The Astrophysical Journal Supplement Series 05/2011; 196(2). · 16.24 Impact Factor
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    ABSTRACT: Spitzer's extended warm mission gives us the opportunity to contribute to its legacy by performing comparative science on atmospheres of extrasolar planets. The goal of this proposal is to obtain high quality 4.5 micron phase curves for 22 transiting hot Jupiter systems, which represent a complete sample of systems that can be studied with Spitzer in a reasonable amount of time. The resulting dataset will not only quadruple the number of phase curve observations to date, but also populate gaps in parameter space explored by current phase curve studies. The combination of our phase curves with well-known literature ephemerides and observations of secondary eclipses will produce maps of the longitudinal brightness/temperature distributions in the planetary atmospheres. These maps can be used to calculate energy redistribution efficiencies between the hot dayside and cooler nightside -- exoplanetary weather. Our observations focus on the following three questions: (1) What is the contrast between exoplanetary day- and nightside temperatures, i.e., how efficiently is the incident energy redistributed? (2) Are the weather phenomena in the exoplanetary atmospheres stable over long periods of time? (3) How do the temperature distributions on the planetary surfaces correlate with astrophysical properties of the star-planet systems? To answer these questions with our proposed Spitzer observations, we will employ a novel observing technique using snapshot observing to reduce telescope time requirements, and PCRS peak-up to IRAC to increase the pointing accuracy and thus minimize the photometric error due to intrapixel sensitivity variation. The analysis of this comprehensive data set will elevate the study of phase curves to the level of comparative atmospheric studies outside the solar system.
    Spitzer Proposal. 05/2011;
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    ABSTRACT: The Spitzer warm mission has already greatly expanded the field of exoplanet characterization with over 3000 hours of time dedicated to exoplanet observations. Observations of eclipsing systems with Spitzer are at the heart of these advances, as they allow us to move beyond simple mass and period estimates to determine planetary radius, dayside emission, and emission variations as a function of orbital phase. The eclipsing system HAT-P-2 is of special interest because the massive Jovian sized planet in this system is on a highly eccentric orbit (e=0.5171). Because HAT-P-2b's orbit is eccentric, the planet is subject to time variable heating and probable non-synchronous rotation. Circulation patterns that we expect to develop in HAT-P-2b's atmosphere will likely vary with both planetary local time and orbital phase. Here we present an analysis of a full orbit light curve from the HAT-P-2 system obtained during the most recent cycle of the Spitzer warm mission and discuss the constraints it imposes on the atmospheric circulation of HAT-P-2b. Support for this work was provided by NASA.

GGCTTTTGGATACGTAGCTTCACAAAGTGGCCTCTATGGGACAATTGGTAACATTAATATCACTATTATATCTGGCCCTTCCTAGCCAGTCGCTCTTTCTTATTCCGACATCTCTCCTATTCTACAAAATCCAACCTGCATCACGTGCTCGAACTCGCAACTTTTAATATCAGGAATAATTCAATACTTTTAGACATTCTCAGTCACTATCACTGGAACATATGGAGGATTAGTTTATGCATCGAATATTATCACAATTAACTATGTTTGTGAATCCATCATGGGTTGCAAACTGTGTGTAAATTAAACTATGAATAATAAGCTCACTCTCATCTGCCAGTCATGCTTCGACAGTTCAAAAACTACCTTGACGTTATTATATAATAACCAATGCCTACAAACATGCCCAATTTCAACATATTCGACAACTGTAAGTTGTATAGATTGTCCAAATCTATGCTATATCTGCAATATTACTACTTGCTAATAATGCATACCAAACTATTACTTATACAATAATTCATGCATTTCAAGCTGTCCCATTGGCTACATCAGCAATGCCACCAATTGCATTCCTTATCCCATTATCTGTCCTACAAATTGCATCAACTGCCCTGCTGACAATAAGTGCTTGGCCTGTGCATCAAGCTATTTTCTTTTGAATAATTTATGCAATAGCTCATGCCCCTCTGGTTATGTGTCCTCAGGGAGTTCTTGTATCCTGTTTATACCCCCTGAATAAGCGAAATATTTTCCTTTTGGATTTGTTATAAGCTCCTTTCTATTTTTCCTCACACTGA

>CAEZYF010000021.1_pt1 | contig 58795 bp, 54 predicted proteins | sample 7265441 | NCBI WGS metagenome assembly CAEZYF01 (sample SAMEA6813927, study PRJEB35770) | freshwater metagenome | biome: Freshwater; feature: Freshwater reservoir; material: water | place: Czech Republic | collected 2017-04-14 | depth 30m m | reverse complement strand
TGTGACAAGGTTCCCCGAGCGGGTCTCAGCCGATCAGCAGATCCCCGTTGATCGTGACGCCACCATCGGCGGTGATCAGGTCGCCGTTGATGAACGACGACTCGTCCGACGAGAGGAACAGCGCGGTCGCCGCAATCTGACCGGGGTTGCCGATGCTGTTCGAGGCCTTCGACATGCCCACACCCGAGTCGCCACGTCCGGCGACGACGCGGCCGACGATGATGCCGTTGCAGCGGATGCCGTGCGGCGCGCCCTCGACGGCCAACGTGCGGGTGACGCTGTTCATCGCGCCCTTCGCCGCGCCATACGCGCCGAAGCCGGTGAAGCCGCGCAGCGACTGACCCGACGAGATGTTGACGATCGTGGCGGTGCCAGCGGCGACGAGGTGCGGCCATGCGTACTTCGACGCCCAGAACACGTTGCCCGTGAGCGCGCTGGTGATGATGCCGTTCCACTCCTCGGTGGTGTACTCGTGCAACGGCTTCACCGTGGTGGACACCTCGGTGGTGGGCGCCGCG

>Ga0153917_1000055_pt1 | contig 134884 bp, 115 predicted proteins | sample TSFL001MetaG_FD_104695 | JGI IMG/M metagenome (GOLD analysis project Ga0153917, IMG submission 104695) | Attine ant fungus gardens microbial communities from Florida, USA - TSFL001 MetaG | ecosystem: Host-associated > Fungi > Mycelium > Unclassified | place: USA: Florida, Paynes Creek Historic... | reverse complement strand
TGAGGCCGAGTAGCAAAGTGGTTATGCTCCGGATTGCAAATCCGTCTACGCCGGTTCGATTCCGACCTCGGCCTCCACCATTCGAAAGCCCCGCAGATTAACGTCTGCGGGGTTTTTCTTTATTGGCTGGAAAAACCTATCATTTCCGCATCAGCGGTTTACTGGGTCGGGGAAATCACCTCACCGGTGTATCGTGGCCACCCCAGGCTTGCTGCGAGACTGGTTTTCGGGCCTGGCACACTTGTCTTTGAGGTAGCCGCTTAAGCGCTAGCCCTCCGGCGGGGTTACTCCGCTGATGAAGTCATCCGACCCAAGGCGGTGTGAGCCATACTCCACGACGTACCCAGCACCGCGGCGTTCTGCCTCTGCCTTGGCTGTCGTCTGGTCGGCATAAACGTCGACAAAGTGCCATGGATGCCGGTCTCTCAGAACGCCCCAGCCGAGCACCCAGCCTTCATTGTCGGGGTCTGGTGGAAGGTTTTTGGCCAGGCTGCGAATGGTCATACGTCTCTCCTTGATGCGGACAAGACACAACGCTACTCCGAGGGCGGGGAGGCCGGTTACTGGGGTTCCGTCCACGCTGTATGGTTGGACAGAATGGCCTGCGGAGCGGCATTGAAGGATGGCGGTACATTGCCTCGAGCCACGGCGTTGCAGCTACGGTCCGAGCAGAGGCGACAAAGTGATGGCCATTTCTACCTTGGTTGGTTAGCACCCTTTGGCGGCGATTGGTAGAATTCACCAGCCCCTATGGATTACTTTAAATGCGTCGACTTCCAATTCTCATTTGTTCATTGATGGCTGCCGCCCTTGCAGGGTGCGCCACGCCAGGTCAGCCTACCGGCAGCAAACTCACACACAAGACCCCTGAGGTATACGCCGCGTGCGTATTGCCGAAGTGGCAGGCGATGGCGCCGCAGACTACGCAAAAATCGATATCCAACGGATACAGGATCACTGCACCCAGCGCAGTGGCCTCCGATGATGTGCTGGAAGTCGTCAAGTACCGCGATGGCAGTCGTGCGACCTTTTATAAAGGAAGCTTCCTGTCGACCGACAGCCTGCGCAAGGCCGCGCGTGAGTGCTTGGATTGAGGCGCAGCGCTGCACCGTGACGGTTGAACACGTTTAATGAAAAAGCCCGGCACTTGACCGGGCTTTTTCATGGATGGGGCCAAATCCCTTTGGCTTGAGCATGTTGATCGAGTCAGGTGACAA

05/2011;
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    ABSTRACT: We perform 3+1 general relativistic simulations of rotating core collapse in the context of the collapsar model for long gamma-ray bursts. We employ a realistic progenitor, rotation based on results of stellar evolution calculations, and a simplified equation of state. Our simulations track self-consistently collapse, bounce, the postbounce phase, black hole formation, and the subsequent early hyperaccretion phase. We extract gravitational waves from the spacetime curvature and identify a unique gravitational wave signature associated with the early phase of collapsar formation.
    Physical Review Letters 04/2011; 106(16):161103. · 7.73 Impact Factor
  • David S. Spiegel, A. Burrows
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    ABSTRACT: We review recent results on the spectra of giant planets, including calculations specific to objects in the Kepler field (HAT-P-7b and TrES-2), and calculations of emergent radiation and transit spectra associated with general circulation models. We also present recent results on the potential habitability of terrestrial planets on eccentric orbits.
    01/2011;

Publication Stats

4k Citations
454.68 Total Impact Points

Institutions

  • 2008–2013
    • Princeton University
      • Department of Astrophysical Sciences
      Princeton, New Jersey, United States
  • 2011
    • California Institute of Technology
      Pasadena, California, United States
  • 2010
    • TRI/Princeton
      Princeton, New Jersey, United States
  • 1995–2009
    • The University of Arizona
      • • Department of Astronomy
      • • Department of Planetary Sciences
      Tucson, Arizona, United States
  • 1997
    • University of Reading
      • Department of Meteorology
      Reading, England, United Kingdom
  • 1996
    • Vanderbilt University
      • Department of Physics and Astronomy
      Nashville, Michigan, United States
    • New Mexico State University
      • Department of Astronomy
      Las Cruces, NM, United States